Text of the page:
From the breeding process to training to traveling, owning a horse is a costly investment. The path from a horse’s birth to a spot in the Kentucky Derby is not an easy one, as only 20 3-year-old thoroughbreds qualify to compete in the “most exciting two minutes in sports” at the Kentucky Derby each year.
Kentucky Derby horse owners are usually willing and able to spend hundreds of thousands of dollars to secure the best possible genes for their horse, and they do this through paying for stud fees. A stud fee is the amount paid to the owner of a horse in order to have a male horse breed with a female horse, and horses that have had successful careers can charge a pretty penny. War Front’s stud fees were upwards of $250,000.
Once a horse is born, there is a bit of a waiting period in terms of racing. Typically, a horse does not start racing until it is 2 or even 3 years old. During this period, a horse begins its training even though it is not formally racing. There is some debate in the horse racing world about whether starting racing at 2 or 3 is better for the performance and health of a horse. Some prefer a horse starts at 2 and gains experience; others prefer starting at 3 to keep their horse’s legs fresh. Either way, by the time a horse is 3 it will start racing with hopes of qualifying for the most prestigious race in its sport: the Kentucky Derby.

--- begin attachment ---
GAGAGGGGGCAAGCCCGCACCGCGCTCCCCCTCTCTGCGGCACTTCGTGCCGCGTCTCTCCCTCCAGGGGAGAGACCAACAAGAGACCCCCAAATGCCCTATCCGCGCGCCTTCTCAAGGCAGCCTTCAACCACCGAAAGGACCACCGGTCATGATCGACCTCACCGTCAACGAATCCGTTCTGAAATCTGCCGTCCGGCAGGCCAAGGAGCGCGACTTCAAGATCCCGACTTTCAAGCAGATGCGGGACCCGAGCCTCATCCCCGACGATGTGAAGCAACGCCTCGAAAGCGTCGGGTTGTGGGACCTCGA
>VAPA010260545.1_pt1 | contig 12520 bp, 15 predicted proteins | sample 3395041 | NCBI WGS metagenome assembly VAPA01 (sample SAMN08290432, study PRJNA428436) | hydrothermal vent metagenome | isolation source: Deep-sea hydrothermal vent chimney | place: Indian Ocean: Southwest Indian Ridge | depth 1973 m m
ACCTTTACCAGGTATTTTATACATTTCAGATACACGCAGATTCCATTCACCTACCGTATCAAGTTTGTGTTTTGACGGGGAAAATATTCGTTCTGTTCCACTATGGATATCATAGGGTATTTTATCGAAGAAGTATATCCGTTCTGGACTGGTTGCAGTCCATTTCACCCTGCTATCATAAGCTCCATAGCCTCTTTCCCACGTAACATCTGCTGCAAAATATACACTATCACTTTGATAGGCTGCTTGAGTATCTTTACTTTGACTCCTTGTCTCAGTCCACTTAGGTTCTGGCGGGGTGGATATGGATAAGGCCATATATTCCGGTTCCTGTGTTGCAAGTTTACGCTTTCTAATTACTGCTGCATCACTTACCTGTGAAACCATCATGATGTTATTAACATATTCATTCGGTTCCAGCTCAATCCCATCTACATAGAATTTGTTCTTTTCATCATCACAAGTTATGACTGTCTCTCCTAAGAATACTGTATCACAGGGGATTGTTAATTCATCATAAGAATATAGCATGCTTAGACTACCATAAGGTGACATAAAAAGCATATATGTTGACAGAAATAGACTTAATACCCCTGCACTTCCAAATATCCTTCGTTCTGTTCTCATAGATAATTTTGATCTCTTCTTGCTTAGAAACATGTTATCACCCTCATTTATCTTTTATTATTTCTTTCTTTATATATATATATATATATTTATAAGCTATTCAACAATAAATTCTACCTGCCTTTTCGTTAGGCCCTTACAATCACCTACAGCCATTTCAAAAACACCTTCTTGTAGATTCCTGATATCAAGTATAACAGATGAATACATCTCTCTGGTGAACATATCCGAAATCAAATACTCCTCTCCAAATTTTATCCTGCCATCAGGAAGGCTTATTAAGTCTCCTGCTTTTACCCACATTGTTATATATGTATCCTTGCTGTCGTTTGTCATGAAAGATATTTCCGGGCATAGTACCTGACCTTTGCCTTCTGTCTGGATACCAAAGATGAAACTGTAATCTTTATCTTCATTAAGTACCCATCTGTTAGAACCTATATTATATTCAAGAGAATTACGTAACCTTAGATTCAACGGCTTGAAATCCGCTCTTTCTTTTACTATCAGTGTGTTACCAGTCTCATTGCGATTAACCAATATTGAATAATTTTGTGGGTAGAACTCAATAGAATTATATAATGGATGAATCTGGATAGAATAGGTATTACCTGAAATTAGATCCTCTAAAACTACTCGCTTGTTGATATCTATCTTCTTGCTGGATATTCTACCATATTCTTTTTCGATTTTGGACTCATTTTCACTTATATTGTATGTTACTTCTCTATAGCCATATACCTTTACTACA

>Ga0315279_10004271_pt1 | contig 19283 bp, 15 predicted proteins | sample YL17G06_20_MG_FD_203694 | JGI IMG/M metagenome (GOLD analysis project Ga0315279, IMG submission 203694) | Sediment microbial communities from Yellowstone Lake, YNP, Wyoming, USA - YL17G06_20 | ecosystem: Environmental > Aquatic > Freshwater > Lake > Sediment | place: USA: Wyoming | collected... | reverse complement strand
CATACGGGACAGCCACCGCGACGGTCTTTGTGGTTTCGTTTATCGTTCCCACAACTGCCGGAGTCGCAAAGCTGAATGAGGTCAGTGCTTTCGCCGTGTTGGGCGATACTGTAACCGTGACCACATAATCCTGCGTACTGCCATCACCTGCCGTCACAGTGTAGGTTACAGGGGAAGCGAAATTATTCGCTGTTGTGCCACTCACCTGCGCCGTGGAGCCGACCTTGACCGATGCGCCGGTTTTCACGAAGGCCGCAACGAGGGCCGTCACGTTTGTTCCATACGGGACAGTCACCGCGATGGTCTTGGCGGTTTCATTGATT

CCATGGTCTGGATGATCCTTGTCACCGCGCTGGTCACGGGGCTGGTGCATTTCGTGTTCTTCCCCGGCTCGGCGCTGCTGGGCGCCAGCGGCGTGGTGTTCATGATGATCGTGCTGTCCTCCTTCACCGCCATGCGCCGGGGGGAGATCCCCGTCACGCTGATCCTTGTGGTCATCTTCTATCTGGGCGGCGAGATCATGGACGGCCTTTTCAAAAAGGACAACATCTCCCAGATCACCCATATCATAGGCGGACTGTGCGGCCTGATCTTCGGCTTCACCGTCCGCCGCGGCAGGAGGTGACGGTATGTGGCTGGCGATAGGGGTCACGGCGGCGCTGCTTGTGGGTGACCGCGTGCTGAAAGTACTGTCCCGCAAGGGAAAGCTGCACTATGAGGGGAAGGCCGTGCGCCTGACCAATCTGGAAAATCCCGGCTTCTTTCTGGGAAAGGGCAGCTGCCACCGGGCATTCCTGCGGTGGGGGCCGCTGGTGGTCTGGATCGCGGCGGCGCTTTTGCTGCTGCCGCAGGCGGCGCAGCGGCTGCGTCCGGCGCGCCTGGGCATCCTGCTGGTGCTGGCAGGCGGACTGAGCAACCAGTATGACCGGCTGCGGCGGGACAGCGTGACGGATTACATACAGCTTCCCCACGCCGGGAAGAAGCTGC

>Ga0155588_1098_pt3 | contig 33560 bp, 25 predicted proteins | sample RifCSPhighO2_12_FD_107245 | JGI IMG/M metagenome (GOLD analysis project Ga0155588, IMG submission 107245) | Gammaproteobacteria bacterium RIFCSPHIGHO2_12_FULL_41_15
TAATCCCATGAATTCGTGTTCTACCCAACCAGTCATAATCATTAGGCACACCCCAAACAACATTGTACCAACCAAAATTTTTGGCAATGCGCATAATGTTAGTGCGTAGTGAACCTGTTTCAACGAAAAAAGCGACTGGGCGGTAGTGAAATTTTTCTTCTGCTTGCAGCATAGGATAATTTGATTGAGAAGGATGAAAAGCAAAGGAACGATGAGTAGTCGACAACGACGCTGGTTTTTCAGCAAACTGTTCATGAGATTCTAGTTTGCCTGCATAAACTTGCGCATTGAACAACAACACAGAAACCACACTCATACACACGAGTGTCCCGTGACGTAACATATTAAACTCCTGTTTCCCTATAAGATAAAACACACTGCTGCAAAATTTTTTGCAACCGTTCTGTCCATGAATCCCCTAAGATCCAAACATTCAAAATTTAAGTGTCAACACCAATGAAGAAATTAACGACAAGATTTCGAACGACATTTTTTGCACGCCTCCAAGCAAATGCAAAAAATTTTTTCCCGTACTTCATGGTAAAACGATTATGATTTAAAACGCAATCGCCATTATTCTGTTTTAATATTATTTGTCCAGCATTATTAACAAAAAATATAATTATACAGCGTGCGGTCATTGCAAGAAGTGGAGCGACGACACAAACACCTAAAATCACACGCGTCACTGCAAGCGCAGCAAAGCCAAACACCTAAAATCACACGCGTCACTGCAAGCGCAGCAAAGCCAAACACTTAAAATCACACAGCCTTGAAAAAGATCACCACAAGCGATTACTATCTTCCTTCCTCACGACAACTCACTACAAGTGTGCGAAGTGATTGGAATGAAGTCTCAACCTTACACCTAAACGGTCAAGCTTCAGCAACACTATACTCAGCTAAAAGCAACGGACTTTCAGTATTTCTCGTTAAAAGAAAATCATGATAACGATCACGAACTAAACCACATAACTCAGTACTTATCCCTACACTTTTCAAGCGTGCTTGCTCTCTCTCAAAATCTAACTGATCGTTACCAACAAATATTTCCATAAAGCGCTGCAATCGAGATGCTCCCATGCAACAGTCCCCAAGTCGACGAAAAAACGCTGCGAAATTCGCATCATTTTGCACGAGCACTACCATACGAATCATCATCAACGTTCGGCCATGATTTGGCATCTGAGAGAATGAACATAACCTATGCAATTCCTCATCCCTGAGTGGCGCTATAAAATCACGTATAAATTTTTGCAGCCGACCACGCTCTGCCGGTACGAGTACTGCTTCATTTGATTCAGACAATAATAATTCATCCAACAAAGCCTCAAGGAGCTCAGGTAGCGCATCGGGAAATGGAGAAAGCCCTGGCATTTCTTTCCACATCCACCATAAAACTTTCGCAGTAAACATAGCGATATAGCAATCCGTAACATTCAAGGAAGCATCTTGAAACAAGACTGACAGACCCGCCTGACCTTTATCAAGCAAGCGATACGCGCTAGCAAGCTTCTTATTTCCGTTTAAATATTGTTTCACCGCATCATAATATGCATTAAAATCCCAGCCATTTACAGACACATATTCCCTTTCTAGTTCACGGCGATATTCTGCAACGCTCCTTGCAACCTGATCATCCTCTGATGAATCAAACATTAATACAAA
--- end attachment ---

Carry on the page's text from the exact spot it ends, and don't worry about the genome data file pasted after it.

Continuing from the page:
A spot in the Kentucky Derby is earned through the qualifying process named the Road to the Kentucky Derby. Horses race in these designated qualifying events and gain points if they finish in the top four in a qualifying event. The 20 horses with the most points at the end of the qualification process are the horses who get to travel to Churchill Downs for the storied “Run for the Roses.”
This qualifying system was redone in 2013. Previously, the qualifying system had been based on total earnings on races, but the points system was put in place in order to help put more weight on races closer to the Derby itself. As the Derby draws closer, the points for each race double in February and then again in March. This way, the horses that are in the best form and performing when it matters most get to compete. You can see this year’s final leaderboard here.
Most of us see these horses for the first time when they trot out onto the track at Churchill Downs, but these jockeys, trainers, and horses have worked incredibly hard to be able to even gain a spot to compete in the Kentucky Derby. The race may only last two minutes, but during those two minutes, where hooves are pounding and dirt is flying, the dream of every trainer, jockey, and horse is fulfilled.
Photo Credit: Google Creative Common Licenses, Kentucky Derby Instagram